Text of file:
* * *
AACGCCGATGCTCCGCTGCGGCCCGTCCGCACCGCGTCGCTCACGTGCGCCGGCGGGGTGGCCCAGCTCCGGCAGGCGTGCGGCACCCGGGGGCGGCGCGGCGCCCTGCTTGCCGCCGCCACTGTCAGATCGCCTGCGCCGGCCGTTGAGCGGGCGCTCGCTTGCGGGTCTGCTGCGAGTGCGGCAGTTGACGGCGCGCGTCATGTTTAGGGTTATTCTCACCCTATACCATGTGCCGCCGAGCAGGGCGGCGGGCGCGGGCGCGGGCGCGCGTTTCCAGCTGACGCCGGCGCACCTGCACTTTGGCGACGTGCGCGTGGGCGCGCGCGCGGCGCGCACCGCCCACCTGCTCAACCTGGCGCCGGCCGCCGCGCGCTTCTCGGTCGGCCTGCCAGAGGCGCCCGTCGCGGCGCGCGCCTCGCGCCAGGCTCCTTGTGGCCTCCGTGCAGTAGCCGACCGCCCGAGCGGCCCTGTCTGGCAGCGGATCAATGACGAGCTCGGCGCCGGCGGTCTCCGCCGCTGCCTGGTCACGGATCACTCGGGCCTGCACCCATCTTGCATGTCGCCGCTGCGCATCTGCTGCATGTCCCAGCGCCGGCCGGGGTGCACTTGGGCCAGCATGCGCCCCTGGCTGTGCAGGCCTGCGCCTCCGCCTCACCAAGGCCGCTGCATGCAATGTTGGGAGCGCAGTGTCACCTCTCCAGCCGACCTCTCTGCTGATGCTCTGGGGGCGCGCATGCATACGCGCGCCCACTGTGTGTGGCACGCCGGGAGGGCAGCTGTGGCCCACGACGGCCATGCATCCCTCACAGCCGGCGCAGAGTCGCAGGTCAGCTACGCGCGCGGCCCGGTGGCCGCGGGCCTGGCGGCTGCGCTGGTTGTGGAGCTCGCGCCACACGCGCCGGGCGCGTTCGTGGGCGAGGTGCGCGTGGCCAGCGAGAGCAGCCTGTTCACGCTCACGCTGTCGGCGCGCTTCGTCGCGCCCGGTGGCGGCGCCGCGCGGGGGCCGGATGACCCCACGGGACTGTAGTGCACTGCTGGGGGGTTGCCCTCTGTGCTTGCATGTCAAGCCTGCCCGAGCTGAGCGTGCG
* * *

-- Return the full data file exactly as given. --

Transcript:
AACGCCGATGCTCCGCTGCGGCCCGTCCGCACCGCGTCGCTCACGTGCGCCGGCGGGGTGGCCCAGCTCCGGCAGGCGTGCGGCACCCGGGGGCGGCGCGGCGCCCTGCTTGCCGCCGCCACTGTCAGATCGCCTGCGCCGGCCGTTGAGCGGGCGCTCGCTTGCGGGTCTGCTGCGAGTGCGGCAGTTGACGGCGCGCGTCATGTTTAGGGTTATTCTCACCCTATACCATGTGCCGCCGAGCAGGGCGGCGGGCGCGGGCGCGGGCGCGCGTTTCCAGCTGACGCCGGCGCACCTGCACTTTGGCGACGTGCGCGTGGGCGCGCGCGCGGCGCGCACCGCCCACCTGCTCAACCTGGCGCCGGCCGCCGCGCGCTTCTCGGTCGGCCTGCCAGAGGCGCCCGTCGCGGCGCGCGCCTCGCGCCAGGCTCCTTGTGGCCTCCGTGCAGTAGCCGACCGCCCGAGCGGCCCTGTCTGGCAGCGGATCAATGACGAGCTCGGCGCCGGCGGTCTCCGCCGCTGCCTGGTCACGGATCACTCGGGCCTGCACCCATCTTGCATGTCGCCGCTGCGCATCTGCTGCATGTCCCAGCGCCGGCCGGGGTGCACTTGGGCCAGCATGCGCCCCTGGCTGTGCAGGCCTGCGCCTCCGCCTCACCAAGGCCGCTGCATGCAATGTTGGGAGCGCAGTGTCACCTCTCCAGCCGACCTCTCTGCTGATGCTCTGGGGGCGCGCATGCATACGCGCGCCCACTGTGTGTGGCACGCCGGGAGGGCAGCTGTGGCCCACGACGGCCATGCATCCCTCACAGCCGGCGCAGAGTCGCAGGTCAGCTACGCGCGCGGCCCGGTGGCCGCGGGCCTGGCGGCTGCGCTGGTTGTGGAGCTCGCGCCACACGCGCCGGGCGCGTTCGTGGGCGAGGTGCGCGTGGCCAGCGAGAGCAGCCTGTTCACGCTCACGCTGTCGGCGCGCTTCGTCGCGCCCGGTGGCGGCGCCGCGCGGGGGCCGGATGACCCCACGGGACTGTAGTGCACTGCTGGGGGGTTGCCCTCTGTGCTTGCATGTCAAGCCTGCCCGAGCTGAGCGTGCG